# haskell tail recursive fibonacci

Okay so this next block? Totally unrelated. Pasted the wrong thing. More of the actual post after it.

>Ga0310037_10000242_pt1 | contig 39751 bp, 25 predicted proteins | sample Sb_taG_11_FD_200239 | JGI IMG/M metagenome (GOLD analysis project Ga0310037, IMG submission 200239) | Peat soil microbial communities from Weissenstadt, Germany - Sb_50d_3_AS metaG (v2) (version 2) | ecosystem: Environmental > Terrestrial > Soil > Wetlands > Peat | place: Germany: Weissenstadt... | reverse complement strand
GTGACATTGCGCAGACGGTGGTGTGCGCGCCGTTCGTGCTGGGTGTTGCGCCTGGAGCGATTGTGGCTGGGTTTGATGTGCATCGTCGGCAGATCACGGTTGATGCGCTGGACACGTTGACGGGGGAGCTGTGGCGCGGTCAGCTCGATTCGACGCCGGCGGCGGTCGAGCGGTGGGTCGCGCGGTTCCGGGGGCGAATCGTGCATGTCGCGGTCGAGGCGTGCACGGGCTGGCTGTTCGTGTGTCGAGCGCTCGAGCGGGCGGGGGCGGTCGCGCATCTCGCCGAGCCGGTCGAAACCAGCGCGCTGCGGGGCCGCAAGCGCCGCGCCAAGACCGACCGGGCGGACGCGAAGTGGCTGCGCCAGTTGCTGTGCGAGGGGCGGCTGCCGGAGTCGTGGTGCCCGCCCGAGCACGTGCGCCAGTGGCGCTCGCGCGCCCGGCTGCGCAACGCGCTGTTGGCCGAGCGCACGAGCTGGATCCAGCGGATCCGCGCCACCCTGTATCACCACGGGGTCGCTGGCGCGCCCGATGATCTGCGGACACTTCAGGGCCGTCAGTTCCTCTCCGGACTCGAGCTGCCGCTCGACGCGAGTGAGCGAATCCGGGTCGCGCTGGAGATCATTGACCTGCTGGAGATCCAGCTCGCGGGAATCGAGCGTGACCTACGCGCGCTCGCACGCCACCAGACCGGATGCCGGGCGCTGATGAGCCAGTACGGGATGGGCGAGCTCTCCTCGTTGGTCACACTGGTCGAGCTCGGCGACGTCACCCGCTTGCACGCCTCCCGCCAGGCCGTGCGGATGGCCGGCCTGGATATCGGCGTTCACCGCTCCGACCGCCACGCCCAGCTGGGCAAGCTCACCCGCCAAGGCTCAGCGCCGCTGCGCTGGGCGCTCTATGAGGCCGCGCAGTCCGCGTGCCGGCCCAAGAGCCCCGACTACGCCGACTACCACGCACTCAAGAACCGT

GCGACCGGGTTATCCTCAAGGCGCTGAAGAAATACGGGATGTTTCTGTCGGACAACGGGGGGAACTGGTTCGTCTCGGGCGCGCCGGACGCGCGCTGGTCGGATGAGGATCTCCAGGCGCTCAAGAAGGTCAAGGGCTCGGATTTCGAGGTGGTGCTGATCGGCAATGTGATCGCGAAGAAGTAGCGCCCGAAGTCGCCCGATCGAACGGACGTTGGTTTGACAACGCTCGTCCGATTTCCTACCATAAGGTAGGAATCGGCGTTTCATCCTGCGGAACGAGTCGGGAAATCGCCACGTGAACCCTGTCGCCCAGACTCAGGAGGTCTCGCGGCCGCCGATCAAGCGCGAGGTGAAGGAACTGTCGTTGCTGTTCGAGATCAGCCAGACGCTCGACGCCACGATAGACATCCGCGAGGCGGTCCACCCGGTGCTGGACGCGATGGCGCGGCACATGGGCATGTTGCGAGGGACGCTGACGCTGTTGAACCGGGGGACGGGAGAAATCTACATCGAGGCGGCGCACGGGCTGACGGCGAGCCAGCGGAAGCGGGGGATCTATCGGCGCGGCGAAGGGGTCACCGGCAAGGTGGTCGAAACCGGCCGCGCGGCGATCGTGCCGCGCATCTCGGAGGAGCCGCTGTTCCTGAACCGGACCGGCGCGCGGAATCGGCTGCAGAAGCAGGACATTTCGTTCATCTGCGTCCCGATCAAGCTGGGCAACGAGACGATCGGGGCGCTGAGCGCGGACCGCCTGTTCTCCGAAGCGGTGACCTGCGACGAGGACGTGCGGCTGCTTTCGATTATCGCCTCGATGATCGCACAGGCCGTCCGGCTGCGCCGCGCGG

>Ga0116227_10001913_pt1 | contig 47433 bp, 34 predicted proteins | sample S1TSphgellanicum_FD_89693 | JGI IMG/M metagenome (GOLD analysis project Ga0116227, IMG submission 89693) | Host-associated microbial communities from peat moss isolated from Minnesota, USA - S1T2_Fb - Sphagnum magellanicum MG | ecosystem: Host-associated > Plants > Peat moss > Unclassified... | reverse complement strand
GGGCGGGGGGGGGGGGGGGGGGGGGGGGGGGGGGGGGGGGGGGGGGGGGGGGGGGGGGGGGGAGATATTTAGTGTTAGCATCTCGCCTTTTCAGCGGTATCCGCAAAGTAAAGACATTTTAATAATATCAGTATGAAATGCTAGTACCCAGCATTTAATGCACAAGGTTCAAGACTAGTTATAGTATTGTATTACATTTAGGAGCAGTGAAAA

The nth Pisano Period, written π (n), is the period with which the sequence of Fibonacci numbers taken modulo n repeats. I have had fib 50 running for 20 minutes now in the background while I eat my dinner, it's not finished yet. In the next installment we'll start implementing the lexical analyzer and learn more about data types. (Try experimenting with this code by inputing a floating point number. We'll define the Expression type later. On the other hand, software design in Haskell often starts with types. I implemented the same algorithm in Haskell, on the same laptop, using two different implementations: one based on iterate and one based on tail recursion. All loops in Haskell are implemented either using recursion or using (higher-order) functions whose implementation uses recursion. Let's talk about types: loop returns a "void" IO action, so both branches of the if must also return an IO () action. In general, Haskell is not just about math.) You can also combine them using && and || for logical and and or, and not for not. But how does this value become an IO () action? To add to that, this problem has nothing to do with the language. SICP has a nice little illustration of what is going on when you run that algorithm here. Print squares of numbers from 1 to 10. The reason this works is laziness. This appears to work fine for really low numbers, I tried running this on fib 100. Writing a tail recursion is little tricky. The return function turns whatever value it's given into a monadic value: here it turns () into IO (). We mention recursion briefly in the previous chapter. While some problems are naturally tree recursive (e.g., printing a binary tree) many problems that appear tree recursive at ﬁrst, can be turned into tail recursion when examined more closely. We are now ready to convert a simple imperative loop that prints numbers from 0 to 4 to Haskell. This Fibonacci algorithm is a particularly poor example of recursion, because each time the function is executed on a number greater than one, it makes two function calls to itself, leading to an exponential number of calls (and thus exponential time complexity) in total. This feature makes quick prototyping easy. In this chapter, we'll take a closer look at recursion, why it's important to Haskell and how we can work out very concise and elegant solutions to problems by thinking recursively. Putting all this together, we can write the Haskell type signature for the function tokenize as follows: This is read as: Tokenize is a function taking a string and returning a list of tokens. Thinking about recursion rather than looping might initially seem unnatural, but it quickly becomes second nature. A classic example is the recursive computation of Fibonacci numbers. A simple recursive solution in Haskell is as follows: fibs 0 = 1 fibs 1 = 1 fibs n = fibs (n-1) + fibs (n-2) Notice that the fibs function needs to call itself twice to calculate the nth Fibonacci. This is called tail recursion optimization, where the recursive call at the very end of a function is simply turned into a goto to the beginning of the function. Things become more complicated if the function is recursively defined and it should use memoized calls to itself. Could you show me the pattern? It could also turn "Hello!" Most uses of tail recursion would be better-served by using some higher-order functions. A recursive function is tail recursive if the final result of the recursive call is the final result of the function itself. Sorry if this is a really basic question. For now, this is the type of parse: We'll make evaluate take an Expression and return a value of the built in type Double (double precision floating point number). Notice that there's nothing Haskell-specific in this design -- it's just a piece of good old software engineering. Ex 4. This section addresses these questions. To get the correct intuition, we first look at the iterative approach of calculating the n-th Fibonacci number. And when the very last recursive call returns, the final result has already been obtained. You might be wandering about the short-circuitting properties of if/then/else or the binary Boolean operators && and ||. The last action, when the time comes to execute it, will produce three new actions, etc. Use the following property of Fibonacci numbers: The n'th Fibonacci number is the sum of the (n-1)'st and the (n-2)'nd, and the first and second Fibonacci numbers are both 1. Recursion is actually a way of defining functions in which the function is applied inside its own definition. A list of tokens has the type [Token] -- the square brackets are used to create lists (both list types, like [Int], and list literals, like [1, 2, 3]). The largest value of n for the non-tail recursive version was 92 and for the tail recursive version was 91. The matching process itself occurs "top-down,left-to-right.… So it'll request 30 elements from fibs. Fibonacci Tail Recursion (Documenting my progress with Haskell. Daily news and info about all things Haskell related: practical stuff, theory, types, libraries, jobs, patches, releases, events and conferences and more... Press J to jump to the feed. The second branch is more interesting. I am not sure if that is correct or not however? Here's the C++ loop: And here's its recursive counterpart written in Haskell: The Haskell code looks straightforward, although it's more verbose than its C++ counterpart. Intuitively, you can see how that produces the Fibonacci sequence. to get the nth element. Memoization with recursion. We will look at the example of Fibonacci numbers. However, making recursive functions tail recursive is a good programming practice in any programming language. Basically you are defining the infinite list of all fibonacci numbers and using !! The function zipWith allows to combine 2 lists using a function. i.e. One of the first tasks is to generate Fibonacci numbers. We begin the code for this solution by defining a recursive value named fibonacci and indicate that this value will be a function << fibonacci.ml >>= let rec fibonacci = function It turns out that the type of undefined is the bottom of the type hierarchy, which means it can be implicitly converted to any type. Just kidding! Now that we are done with the preliminaries, I'd like to show you how to design and develop a small application -- a symbolic calculator. The other answers have given you an idea of why it's slow. The naive implementation of Fibonacci numbers without memoization is horribly slow. Then change the 1 in the if clause to 1.0 and see if the behavior changes.). As of March 2020, School of Haskell has been switched to read-only mode. – Gets the last n digits of the Fibonacci sequence with tail recursion (6 for this example). The general solution to this problem is to use a technique known as dynamic programming where you save the intermediate results from previous calculations. Writing a tail recursion is little tricky. I was also thinking that with higher numbers that there maybe a limit to the value on the Int type so that when the GHC interpreter hits a certain value it just hangs? Several explanations are in order: I used the function read to turn a string into a value. : is the list constructor that takes in an object and a list and returns a list with the object added to the head. At the very high level, the calculator is a loop that gets a line of text from the user and then calculates and displays the result. It's a console application: the user types in expressions that are evaluated, and the results are displayed. New comments cannot be posted and votes cannot be cast. For instance: Here, the if/then/else expression that is the argument to print evaluates to either 1 or 0. :) construct). Lexical analyzer is implemented as a function tokenize that takes a string (of type String) and returns a list of tokens. Is there a way of stepping through a the code so that I can see what is happening at each stage of code execution? ALGORITHM 2A: CACHED LINEAR RECURSION / INFINITE LAZY EVALUATED LIST (* This program calculates the nth fibonacci number * using alrogirhtm 2A: cached linear recursion (as lazy infinite list) * * compiled: ocamlopt -ccopt -march=native nums.cmxa -o f2a f2a.ml * executed: ./f2a n * *) open Num open Lazy (* The lazy-evaluated list is head of the list and a promise of the tail. Bartosz Milewski We'll see more examples of using return to "return" a value from a do block in the future. If you want a sane version it looks definitely more complicated than the iterative version. At first sight you might not even notice anything out of the ordinary: Well, it does return a unit value (), which is of the type unit (). Lazy evaluation means Haskell will evaluate only list items whose values are needed. The reason is that when you write something tail recursively, it's sort of … The basic recursive definition is: f (0) <- 0 f (1) <- 1 f (n) <- f (n-1) + f (n-2) If evaluated directly, it will be very slow. A recursive function is tail recursive when the recursive call is the last thing executed by the function. To make it more interesting, the calculator supports symbolic variables that can be assigned and re-assigned and used in expressions. Pisano periods are named after Leonardo Pisano, better known as Fibonacci. Also the classical (recursive) fibonacci function everyone shows has accidental complexity of O(2^n). As you probably know, the Fibonacci sequence is the infinite sequence of integers where each element is the sum of the previous two (the first two elements being 0 and 1).Recently, I was inspired by a blog post, Ruby vs. Haskell – project Euler #25 deathmatch.In particular, I enjoyed the Haskell solution for its simplicity and declarativeness. A Recursive Solution A simple recursive solution can be constructed in OCaml in a way that directly mirrors the mathematical definition of the function. Here, the compiler deduced that an integral value was needed because it was compared to another integral value, 1. Tail recursion is a kind of recursion where the recursive call is the very last thing in the computation of the function. The type of main is always IO (): the type of IO monadic action that produces no result (only side effects). If the result of the recursive call must be further processed (say, by adding 1 to it, or consing another element onto the beginning of it), it is not tail recursive. In what order are the matches attempted? That's because I made it control-driven -- which is closer to the imperative version -- rather than data-driven. Recursive functions invoke themselves, letting an operation be repeated until it reaches the base case.Although some recursion requires maintaining a stack, tail recursion can be recognized and optimized by a compiler into the same code used to implement iteration in imperative languages. It just has me a little confused. Use the following property: Factorial of n is n times the factorial of (n - 1), and the factorial of 0 is 1. If you write down the call graph, you will see how that works for small values of n. That was a really good diagram, and I can see how the tree can rapidly expand and get to quite silly proportions with higher numbers. Haha! itertools. Some people worry that programming in Haskell means re-learning everything from scratch. Press question mark to learn the rest of the keyboard shortcuts. Here's a slightly faster implementation: It has roughly linear time complexity (assuming addition/subtraction is constant, which it really isn't if your numbers are big enough). Python doesn't have those, so we'll need to implement our own versions. So it would be more appropriate to say that main is an IO action that is a sequence of three other actions: the ones returned by getLine, putStrLn, and main. I am learning Haskell using Martyr 2's Mega Project List. The compiler will figure them out. Definitions in mathem… The branch not taken is never used, so it won't be evaluated. Anything between if and then is the condition (you don't even have to surround it with parentheses), and it must evaluate to a Boolean. n == 0. fibs = 0 : 1 : addLists fibs (tail fibs) fibonacci n = last \$ take n fibs Let's say n = 30. Our design calls for a loop that accepts user input and displays the results. Can someone explain why this is taking so long on what should really from my point of view just be a simple "adding up" task? Ex 2. No exposition of recursion is complete without factorial. Finally, a function type is constructed with an arrow -> between the type of the argument and the type of the result (we'll get to multi-argument functions later). The first branch is a sequence of two actions (hence the use of do in that branch), the last of which is indeed of the type IO () (that's the result of calling loop). Have I done something incorrect? You get the same problem with Haskell, Scheme, Java, etc. E.g., the third number in the Fibonacci sequence F (3) = F (2) + F (1), which is (F (1) + F (0)) + F (1) Because we’ve now come down to only non-recursively defined Fibonacci numbers, we can compute it: F (3) = (1 + 0) + 1 = 2. The evaluation of factorial starts returning incorrect results right about n = 21 because of the Int overflow. (I'm using these mathematical examples because we haven't learned about data structures. A na¨ıve recursive function is the following: fib 0 = 1 fib 1 = 1 fib n = fib (n−1) + fib (n−2) This just took forever to complete and I cancelled out of it in the end. Lexical analysis: The string is converted to tokens. It is not tail recursive. We'll define the Token data type later. Got to be honest most of the solutions on that haskell wiki are beyond my understanding right now. In tail recursion, a function does it calculation first, pass the result as parameter to subsequent recursive call. Tail call optimization is a clever, but even in functional languages, twisting your code around to use tail calls is often a code smell. Because OCaml has a good tail implementation, recursive functions should take advantage of this to be more efficient and so we don’t kill the stack. The Fibonacci code can be re-written tail recursively as : f 1 p1 p2 = p2 f 2 p1 p2 = p1 f n p1 p2 = f (n-1) (p1+p2) p1 fib n = f n 1 0 More serious performance concerns arise occasionally from Haskell's laziness but we'll talk about it later. In Haskell, short-circuiting is just the side effect of laziness. Let's take a look at the following function that makes lists of increasing integers. Sometimes you just want to write a function and not worry about types. Try implementing a version that uses the infinite precision Integer instead of Int. I never saw a recursive version of bresenham's line plotting algorithm so this might be a good candidate as well ;) This is based on seriously underestimating the amount of software engineering that is common to all programming tasks -- independent of the language. A function is a tail-recursive when the recursive call is performed as the last action and this function is efficient as the same function using an iterative process. It's an interesting function -- it's overloaded on the return type. The infinite list is produced by corecursion — the latter values of the list are computed on demand starting from the initial two items 0 and 1. A successful match binds the formal parameters in thepattern. However, unlike in imperative languages, the Haskell if/then/else is not a statement but an expression (similar to C's (? In this case we add each element of fibs with the previous one to generate the next one. I stepped up from fib 25 to fib 35 and the calculation took longer and longer to complete. We'll see examples of this approach later. The number of recursive calls grows exponentially where the first two calls will each make two of … 19 Jun 2013 The Haskell programming language community. This is how we'll implement the Haskell-style Fibonacci. & & and || is not a statement but an expression generate Fibonacci numbers n < f. 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